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I recently read the RSA cryptosystem but now I confused in key generation phase. According to the Euler's Theorem, we have just one condition:

e.d = k.ϕ(N) + 1

where:

  • "e" is encryption key.
  • "d" is decryption key.
  • "N" is a number in form of p*q where p and q are both primes.
  • "ϕ(N)" is equal to (p-1)(q-1).

But some of documentations states new conditions as:

  1. e should be small.

  2. gcd(φ(N),e)=1.

  3. e should be an odd number

Now, My question is why I should satisfy these 3 conditions?

I think the second and third conditions are stated just to ensure that "d" is an integer too because of d = (k.φ(N) + 1)/e. Am I correct?

And finally, I think the first conditions is stated to make sure that "d" is enough large. Am I correct?

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why I should satisfy these ?

  1. $e$ should be small.

There's 3 reasons

  • It's in the interest of speed of the public-key operations (encryption and signature verification), which in RSA take time roughly proportional to $\log e$.
  • It ensures compatibility with some implementations, which limit $e$ to 32 (or is it 31) bits.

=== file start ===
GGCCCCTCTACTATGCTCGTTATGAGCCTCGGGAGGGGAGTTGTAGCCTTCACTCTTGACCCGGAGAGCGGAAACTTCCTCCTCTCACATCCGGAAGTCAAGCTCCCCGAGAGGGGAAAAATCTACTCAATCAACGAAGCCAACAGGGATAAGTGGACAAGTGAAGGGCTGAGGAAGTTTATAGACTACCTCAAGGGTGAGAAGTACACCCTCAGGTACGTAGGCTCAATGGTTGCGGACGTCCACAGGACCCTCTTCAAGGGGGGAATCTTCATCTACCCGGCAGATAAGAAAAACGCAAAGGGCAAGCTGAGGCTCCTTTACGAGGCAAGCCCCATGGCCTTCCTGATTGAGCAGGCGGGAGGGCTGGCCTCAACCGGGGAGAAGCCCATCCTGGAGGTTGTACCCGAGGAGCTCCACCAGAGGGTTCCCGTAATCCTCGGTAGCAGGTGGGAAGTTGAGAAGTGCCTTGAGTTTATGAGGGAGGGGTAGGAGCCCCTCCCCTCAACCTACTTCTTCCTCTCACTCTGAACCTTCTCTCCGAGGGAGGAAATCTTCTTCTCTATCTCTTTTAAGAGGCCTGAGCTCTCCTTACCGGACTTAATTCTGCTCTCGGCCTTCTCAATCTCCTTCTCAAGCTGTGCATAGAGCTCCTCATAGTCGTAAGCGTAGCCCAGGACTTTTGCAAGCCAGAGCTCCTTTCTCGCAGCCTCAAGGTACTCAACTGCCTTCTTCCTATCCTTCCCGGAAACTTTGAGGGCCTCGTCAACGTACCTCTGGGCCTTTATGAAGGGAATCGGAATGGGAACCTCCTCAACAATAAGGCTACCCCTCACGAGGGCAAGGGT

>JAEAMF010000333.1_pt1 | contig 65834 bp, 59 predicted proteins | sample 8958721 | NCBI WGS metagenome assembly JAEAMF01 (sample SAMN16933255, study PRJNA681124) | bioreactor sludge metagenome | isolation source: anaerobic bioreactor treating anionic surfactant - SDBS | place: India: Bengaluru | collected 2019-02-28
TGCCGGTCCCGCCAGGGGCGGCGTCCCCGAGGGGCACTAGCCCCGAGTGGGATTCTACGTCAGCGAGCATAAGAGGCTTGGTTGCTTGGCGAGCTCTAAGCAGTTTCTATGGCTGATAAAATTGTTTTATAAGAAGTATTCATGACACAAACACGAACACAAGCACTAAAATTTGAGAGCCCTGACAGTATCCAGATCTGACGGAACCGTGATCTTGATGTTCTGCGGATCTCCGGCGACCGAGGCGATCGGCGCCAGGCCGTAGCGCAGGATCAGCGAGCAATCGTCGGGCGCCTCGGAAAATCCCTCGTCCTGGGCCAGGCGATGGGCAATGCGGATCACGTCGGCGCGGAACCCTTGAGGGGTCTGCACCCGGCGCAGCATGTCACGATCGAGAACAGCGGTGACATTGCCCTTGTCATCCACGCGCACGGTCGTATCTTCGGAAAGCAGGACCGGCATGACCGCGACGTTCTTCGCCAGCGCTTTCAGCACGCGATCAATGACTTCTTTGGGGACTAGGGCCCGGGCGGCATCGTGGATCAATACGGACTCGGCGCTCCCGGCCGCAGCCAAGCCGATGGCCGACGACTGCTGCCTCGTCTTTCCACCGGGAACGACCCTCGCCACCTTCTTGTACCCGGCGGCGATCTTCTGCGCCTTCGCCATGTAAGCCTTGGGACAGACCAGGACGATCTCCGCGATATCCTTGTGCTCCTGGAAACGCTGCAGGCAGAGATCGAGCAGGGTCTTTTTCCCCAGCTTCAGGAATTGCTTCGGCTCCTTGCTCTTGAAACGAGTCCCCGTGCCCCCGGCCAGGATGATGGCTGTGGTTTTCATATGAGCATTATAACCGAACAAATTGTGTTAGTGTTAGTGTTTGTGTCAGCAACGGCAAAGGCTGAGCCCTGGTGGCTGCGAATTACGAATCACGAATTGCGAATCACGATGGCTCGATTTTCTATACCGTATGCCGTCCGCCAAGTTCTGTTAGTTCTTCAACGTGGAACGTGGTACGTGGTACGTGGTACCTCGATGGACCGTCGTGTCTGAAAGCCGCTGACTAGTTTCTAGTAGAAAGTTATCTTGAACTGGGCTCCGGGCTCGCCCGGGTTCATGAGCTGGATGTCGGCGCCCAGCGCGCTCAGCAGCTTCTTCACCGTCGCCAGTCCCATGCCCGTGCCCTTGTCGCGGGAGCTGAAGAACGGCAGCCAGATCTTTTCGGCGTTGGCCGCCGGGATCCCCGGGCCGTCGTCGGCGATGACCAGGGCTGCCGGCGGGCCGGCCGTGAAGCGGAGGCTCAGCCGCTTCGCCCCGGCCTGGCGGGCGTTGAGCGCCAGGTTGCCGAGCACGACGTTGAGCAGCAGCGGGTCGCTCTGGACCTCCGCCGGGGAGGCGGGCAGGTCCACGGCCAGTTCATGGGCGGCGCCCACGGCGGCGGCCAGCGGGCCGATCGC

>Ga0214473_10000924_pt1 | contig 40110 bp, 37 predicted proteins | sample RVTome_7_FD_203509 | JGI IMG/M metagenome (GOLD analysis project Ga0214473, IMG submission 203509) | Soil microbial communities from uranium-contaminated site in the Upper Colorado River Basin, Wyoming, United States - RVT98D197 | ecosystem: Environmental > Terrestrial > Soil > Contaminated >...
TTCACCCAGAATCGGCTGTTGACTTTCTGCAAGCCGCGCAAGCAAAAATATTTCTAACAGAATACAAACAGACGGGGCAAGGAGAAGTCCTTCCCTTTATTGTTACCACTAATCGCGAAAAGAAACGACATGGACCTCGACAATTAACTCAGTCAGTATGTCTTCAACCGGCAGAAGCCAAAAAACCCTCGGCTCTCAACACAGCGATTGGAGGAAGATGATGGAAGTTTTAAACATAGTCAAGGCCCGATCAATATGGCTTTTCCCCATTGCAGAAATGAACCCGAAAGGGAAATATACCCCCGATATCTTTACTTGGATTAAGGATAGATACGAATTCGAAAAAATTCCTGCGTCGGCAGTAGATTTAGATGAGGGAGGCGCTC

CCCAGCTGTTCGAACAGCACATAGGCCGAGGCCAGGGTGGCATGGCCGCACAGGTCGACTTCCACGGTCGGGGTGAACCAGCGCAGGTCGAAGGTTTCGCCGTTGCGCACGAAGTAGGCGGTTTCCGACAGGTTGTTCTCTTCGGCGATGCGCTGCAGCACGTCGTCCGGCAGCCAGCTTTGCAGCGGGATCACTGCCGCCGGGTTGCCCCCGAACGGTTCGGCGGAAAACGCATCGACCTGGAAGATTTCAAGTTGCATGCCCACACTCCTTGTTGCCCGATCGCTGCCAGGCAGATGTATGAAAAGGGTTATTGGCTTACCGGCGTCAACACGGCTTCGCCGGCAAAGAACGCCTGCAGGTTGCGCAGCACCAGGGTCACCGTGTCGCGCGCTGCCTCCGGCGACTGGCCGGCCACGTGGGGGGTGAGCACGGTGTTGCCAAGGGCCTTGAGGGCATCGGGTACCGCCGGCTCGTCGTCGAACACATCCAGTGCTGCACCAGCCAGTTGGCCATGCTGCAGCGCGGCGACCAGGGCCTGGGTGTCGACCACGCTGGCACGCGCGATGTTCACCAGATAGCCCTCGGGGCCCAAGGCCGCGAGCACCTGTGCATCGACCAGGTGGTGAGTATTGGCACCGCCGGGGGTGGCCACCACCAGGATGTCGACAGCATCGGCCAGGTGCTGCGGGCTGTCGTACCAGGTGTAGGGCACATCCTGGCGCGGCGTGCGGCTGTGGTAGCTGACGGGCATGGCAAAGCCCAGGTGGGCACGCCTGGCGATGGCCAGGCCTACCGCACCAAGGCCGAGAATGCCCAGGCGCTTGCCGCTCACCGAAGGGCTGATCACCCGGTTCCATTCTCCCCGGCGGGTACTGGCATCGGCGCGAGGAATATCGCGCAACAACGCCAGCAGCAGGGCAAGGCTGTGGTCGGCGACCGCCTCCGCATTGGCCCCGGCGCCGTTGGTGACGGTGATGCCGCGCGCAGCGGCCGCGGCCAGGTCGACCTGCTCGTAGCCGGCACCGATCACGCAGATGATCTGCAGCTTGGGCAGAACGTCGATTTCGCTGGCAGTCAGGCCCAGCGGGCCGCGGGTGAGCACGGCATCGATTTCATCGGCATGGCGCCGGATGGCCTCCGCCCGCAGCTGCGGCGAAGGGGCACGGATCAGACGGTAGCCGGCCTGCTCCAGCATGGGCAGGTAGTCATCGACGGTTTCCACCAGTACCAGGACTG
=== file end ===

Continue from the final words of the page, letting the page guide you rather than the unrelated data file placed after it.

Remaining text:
• It makes it impossible to use a small $d$, which would ruin security. The question's final paragraph is right about that.

Notice that for mostly historical reasons, you'll also find recommendations that $e$ is not too small. Definitely, $e\le1$ would be a terrible idea. At the end of the day, the most common and unobjectionable is $e=F_4=2^{(2^4)}+1=65537$, where $F_4$ is the largest known Fermat prime.

  1. $\gcd(\varphi(N),e)=1$.

In this, $\varphi(N)$ differs only in notation from $\phi(N)$ or is it $\Phi(N)$ in the question's "$\phi(N)$ is equal to $(p-1)(q-1)$". That's the Euler totient. $\varphi(N)=(p-1)(q-1)$ holds when $N=p\cdot q$ with $p$ and $q$ distinct primes, which is overwhelmingly likely when $p$ and $q$ are primes chosen randomly enough.

And $\gcd(\varphi(N),e)=1$ is necessary for existence of (integers) $k$ and $d$ such that $e\cdot d=k\cdot\varphi(N)+1$.

$e$ should be an odd number.

Unless $p$ or $q$ is $2$, which would be a bad idea, that follows from $e\cdot d = k\cdot(p-1)(q-1)+1$.

I think the second and third conditions are stated just to ensure that $d$ is an integer too because of $d=(k\cdot\varphi(N)+1)/e$.

Uh, no. Integers and bitstrings are about the only data representations in cryptography, and in RSA they are often assimilated per big-endian convention, so everything is an integer.

That exists $k$ with $e\cdot d=k\cdot\varphi(N)+1$ or (equivalently) $d=(k\cdot\varphi(N)+1)/e$ can be noted $d\equiv e^{-1}\pmod{\varphi(N)}$, and that means $d$ is (an integer representative of) the inverse of $e$ in the multiplicative group of the integers modulo $\varphi(N)$.

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    $\begingroup$ Thank you! You made it clear completely. $\endgroup$
    – milad
    Jun 5, 2021 at 18:18

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